Spear Phishing to Get More Personal in 2015

Security experts have warned of a “step change” in the targeting of individuals with spear phishing emails next year which will test IT security teams to the limit.

Stephen Bonner, former global head of information risk management at Barclays and now a partner in KPMG’s cyber security practice, told Infosecurity that attackers will use a “far more deeply personalized form of targeting” in the future.

“Historically there was hope that some of these attacks could be mitigated by staff taking a cautious and suspicious view of unsolicited attachments, but in the next year we will see that no level of caution will be effective if the normal business exchange of files is to continue,” he claimed.

“This means the challenge is on IT security teams to provide an environment where it is safe to open attachments and click on links rather than continue to attempt to educate business users to be careful. Education and awareness continues to be important but not around mitigation of very precise spear phishing attacks.”

He argued that firms need to consider several elements to mitigate the risk of attack.

These involve fortifying email and web gateways, and desktops.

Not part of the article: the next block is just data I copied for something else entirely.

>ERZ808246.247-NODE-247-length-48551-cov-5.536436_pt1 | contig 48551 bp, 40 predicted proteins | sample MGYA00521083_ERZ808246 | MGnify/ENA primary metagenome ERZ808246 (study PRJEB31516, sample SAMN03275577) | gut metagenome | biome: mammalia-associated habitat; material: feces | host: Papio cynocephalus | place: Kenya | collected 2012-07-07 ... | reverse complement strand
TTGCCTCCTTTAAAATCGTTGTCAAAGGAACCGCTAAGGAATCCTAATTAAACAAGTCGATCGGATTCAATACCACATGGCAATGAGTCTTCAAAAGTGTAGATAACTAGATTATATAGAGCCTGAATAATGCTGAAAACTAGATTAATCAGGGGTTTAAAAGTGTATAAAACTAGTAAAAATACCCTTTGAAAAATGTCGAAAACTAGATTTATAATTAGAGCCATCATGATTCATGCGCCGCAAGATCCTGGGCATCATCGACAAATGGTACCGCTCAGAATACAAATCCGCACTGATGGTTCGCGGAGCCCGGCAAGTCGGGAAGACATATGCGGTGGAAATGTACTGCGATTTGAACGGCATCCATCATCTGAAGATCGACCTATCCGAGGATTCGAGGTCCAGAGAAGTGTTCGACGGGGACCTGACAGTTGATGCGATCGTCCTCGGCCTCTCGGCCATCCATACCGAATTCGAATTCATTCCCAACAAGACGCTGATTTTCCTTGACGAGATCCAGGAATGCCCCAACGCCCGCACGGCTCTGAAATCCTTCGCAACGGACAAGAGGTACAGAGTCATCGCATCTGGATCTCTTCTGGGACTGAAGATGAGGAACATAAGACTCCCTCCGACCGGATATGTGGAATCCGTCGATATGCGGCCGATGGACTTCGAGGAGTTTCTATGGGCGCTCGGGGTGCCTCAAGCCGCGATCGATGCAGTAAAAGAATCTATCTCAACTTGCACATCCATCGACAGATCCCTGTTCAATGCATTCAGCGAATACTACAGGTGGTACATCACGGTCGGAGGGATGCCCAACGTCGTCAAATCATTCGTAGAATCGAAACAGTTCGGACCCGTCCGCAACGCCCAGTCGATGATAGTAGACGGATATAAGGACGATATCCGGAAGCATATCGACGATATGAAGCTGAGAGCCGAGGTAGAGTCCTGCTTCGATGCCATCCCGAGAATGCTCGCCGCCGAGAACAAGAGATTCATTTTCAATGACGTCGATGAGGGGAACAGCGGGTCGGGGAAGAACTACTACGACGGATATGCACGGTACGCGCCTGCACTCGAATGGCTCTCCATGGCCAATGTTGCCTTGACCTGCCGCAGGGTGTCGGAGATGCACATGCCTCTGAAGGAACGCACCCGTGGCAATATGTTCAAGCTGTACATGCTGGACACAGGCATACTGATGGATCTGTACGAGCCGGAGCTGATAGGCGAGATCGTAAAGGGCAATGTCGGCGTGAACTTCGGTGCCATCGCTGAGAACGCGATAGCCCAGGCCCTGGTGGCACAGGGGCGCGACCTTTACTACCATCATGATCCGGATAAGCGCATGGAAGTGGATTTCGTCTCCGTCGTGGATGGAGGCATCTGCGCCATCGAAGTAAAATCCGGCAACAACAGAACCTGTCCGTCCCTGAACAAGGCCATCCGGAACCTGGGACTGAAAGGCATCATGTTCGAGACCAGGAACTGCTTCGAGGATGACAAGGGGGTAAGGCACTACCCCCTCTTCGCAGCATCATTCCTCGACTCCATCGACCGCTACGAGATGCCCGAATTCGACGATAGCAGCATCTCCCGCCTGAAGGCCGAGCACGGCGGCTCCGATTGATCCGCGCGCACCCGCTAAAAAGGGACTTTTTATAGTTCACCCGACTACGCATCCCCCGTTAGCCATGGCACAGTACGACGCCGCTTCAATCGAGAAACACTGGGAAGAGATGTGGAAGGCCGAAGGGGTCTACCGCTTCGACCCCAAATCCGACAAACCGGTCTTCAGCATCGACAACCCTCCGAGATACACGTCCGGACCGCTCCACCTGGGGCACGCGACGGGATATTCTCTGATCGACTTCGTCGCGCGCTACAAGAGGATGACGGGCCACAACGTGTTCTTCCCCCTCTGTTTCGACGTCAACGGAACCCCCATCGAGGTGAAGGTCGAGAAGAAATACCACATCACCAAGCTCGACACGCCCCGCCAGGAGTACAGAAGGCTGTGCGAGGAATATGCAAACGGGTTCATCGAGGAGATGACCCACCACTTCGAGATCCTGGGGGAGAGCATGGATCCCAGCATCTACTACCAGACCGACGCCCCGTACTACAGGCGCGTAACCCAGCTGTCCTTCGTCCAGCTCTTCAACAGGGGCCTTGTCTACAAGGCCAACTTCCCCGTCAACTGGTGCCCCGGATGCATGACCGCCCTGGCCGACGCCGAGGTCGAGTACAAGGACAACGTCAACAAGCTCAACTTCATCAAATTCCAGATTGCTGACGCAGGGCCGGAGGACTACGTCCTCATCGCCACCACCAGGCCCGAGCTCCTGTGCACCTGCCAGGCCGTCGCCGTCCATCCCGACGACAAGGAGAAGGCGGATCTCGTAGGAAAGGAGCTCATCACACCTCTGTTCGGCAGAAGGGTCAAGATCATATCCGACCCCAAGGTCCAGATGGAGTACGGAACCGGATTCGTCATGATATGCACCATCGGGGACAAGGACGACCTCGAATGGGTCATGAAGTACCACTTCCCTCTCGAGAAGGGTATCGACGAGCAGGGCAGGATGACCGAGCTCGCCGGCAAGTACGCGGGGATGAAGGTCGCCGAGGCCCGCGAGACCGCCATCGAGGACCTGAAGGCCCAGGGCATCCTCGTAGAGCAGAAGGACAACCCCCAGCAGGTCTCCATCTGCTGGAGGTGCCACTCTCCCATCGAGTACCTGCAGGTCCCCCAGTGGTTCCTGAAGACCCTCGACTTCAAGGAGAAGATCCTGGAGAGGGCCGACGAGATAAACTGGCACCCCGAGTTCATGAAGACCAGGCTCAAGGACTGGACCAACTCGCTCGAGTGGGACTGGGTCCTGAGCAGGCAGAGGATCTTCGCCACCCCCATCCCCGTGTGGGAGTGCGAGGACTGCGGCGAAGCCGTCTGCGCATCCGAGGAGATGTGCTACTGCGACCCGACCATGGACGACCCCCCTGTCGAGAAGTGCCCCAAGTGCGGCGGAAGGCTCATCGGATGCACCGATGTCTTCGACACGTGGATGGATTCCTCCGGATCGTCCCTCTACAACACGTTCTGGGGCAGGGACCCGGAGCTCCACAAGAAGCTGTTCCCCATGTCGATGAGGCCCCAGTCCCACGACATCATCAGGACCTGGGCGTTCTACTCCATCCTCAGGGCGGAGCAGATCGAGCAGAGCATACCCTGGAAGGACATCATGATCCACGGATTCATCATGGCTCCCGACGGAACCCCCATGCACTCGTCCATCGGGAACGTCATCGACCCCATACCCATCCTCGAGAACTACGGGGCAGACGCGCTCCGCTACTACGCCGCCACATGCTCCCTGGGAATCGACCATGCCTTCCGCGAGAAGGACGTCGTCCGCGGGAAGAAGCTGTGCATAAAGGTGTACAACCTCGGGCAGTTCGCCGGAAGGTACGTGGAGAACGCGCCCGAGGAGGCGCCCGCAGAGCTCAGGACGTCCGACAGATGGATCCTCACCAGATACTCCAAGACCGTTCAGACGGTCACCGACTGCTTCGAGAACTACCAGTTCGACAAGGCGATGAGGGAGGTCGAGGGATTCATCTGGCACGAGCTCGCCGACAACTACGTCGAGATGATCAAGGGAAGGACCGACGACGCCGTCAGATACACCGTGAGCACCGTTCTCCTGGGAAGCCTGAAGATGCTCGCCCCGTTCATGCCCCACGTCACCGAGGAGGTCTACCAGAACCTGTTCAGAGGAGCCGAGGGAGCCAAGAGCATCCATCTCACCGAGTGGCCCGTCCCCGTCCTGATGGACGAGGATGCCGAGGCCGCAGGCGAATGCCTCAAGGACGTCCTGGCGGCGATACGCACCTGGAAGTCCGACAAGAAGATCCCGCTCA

“Are macros, executable code in display documents and all file types actually required? Can content from the outside be cleaned before it is delivered? Can companies help push standards bodies to reduce unnecessary functionality in file types?” he said.

“Can desktops be hardened to reduce the risk of compromise if such content gets to the desktop and is opened? Can external content be processed in a sandbox that is thrown away? Can virtual desktops that are wiped and re-set to known good regularly be the right approach? Is it time for greater whitelisting in desktop environments?”

Firms also need to get better at spotting lateral movement inside their environments, he argued.

“Should office automation environments be entirely segregated from key business process systems? What can be done to identify compromised workstations and return them to a safe state while allowing investigations about what is being targeted in the environment?,”Bonner added.

“How can the impact of a compromised account be reduced by limiting the data that is available?”

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